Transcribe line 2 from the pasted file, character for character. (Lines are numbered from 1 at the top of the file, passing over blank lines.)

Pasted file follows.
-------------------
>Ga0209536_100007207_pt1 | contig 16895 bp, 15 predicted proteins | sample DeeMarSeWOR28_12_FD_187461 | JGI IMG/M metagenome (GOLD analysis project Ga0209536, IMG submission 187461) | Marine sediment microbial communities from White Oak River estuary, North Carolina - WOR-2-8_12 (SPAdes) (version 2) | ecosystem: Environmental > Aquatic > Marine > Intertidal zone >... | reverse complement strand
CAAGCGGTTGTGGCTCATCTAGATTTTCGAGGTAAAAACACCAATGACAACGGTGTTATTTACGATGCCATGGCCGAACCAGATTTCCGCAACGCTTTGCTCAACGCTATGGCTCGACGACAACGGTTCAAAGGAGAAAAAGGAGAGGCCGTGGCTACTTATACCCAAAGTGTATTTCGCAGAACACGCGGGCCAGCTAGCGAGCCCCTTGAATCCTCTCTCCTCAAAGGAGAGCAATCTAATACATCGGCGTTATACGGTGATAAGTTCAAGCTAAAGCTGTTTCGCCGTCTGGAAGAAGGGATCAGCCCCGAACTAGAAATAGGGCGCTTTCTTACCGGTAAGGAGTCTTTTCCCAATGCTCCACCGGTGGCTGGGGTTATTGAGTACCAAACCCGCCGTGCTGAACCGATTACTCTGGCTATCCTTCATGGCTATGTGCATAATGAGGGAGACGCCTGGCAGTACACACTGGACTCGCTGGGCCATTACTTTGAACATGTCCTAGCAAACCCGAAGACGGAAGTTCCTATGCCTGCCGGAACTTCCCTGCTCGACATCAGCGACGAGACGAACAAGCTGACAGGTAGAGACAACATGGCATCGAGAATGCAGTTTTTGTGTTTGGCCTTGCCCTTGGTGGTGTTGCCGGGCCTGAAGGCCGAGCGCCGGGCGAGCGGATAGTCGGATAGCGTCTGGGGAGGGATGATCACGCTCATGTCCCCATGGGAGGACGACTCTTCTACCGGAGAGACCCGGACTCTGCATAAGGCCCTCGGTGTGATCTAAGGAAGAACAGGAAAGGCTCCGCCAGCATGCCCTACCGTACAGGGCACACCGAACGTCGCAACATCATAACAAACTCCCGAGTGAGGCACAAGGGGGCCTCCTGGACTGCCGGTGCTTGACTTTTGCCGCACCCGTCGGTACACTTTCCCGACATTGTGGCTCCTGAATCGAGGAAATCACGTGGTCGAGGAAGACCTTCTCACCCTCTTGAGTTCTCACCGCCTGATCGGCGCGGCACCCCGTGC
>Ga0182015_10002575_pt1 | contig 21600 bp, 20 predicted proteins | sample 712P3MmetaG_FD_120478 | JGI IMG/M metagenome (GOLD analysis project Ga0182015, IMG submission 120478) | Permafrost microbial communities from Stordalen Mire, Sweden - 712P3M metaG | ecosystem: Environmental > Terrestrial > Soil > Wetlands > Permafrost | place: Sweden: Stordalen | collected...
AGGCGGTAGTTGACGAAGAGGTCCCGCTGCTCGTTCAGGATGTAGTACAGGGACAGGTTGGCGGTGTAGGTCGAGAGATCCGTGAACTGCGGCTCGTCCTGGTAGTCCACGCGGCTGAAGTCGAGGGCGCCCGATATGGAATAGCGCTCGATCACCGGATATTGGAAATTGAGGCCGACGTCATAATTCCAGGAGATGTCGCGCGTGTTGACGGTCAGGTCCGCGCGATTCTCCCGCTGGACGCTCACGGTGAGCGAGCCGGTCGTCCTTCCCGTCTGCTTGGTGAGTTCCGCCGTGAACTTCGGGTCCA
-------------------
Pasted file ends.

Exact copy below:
CAAGCGGTTGTGGCTCATCTAGATTTTCGAGGTAAAAACACCAATGACAACGGTGTTATTTACGATGCCATGGCCGAACCAGATTTCCGCAACGCTTTGCTCAACGCTATGGCTCGACGACAACGGTTCAAAGGAGAAAAAGGAGAGGCCGTGGCTACTTATACCCAAAGTGTATTTCGCAGAACACGCGGGCCAGCTAGCGAGCCCCTTGAATCCTCTCTCCTCAAAGGAGAGCAATCTAATACATCGGCGTTATACGGTGATAAGTTCAAGCTAAAGCTGTTTCGCCGTCTGGAAGAAGGGATCAGCCCCGAACTAGAAATAGGGCGCTTTCTTACCGGTAAGGAGTCTTTTCCCAATGCTCCACCGGTGGCTGGGGTTATTGAGTACCAAACCCGCCGTGCTGAACCGATTACTCTGGCTATCCTTCATGGCTATGTGCATAATGAGGGAGACGCCTGGCAGTACACACTGGACTCGCTGGGCCATTACTTTGAACATGTCCTAGCAAACCCGAAGACGGAAGTTCCTATGCCTGCCGGAACTTCCCTGCTCGACATCAGCGACGAGACGAACAAGCTGACAGGTAGAGACAACATGGCATCGAGAATGCAGTTTTTGTGTTTGGCCTTGCCCTTGGTGGTGTTGCCGGGCCTGAAGGCCGAGCGCCGGGCGAGCGGATAGTCGGATAGCGTCTGGGGAGGGATGATCACGCTCATGTCCCCATGGGAGGACGACTCTTCTACCGGAGAGACCCGGACTCTGCATAAGGCCCTCGGTGTGATCTAAGGAAGAACAGGAAAGGCTCCGCCAGCATGCCCTACCGTACAGGGCACACCGAACGTCGCAACATCATAACAAACTCCCGAGTGAGGCACAAGGGGGCCTCCTGGACTGCCGGTGCTTGACTTTTGCCGCACCCGTCGGTACACTTTCCCGACATTGTGGCTCCTGAATCGAGGAAATCACGTGGTCGAGGAAGACCTTCTCACCCTCTTGAGTTCTCACCGCCTGATCGGCGCGGCACCCCGTGC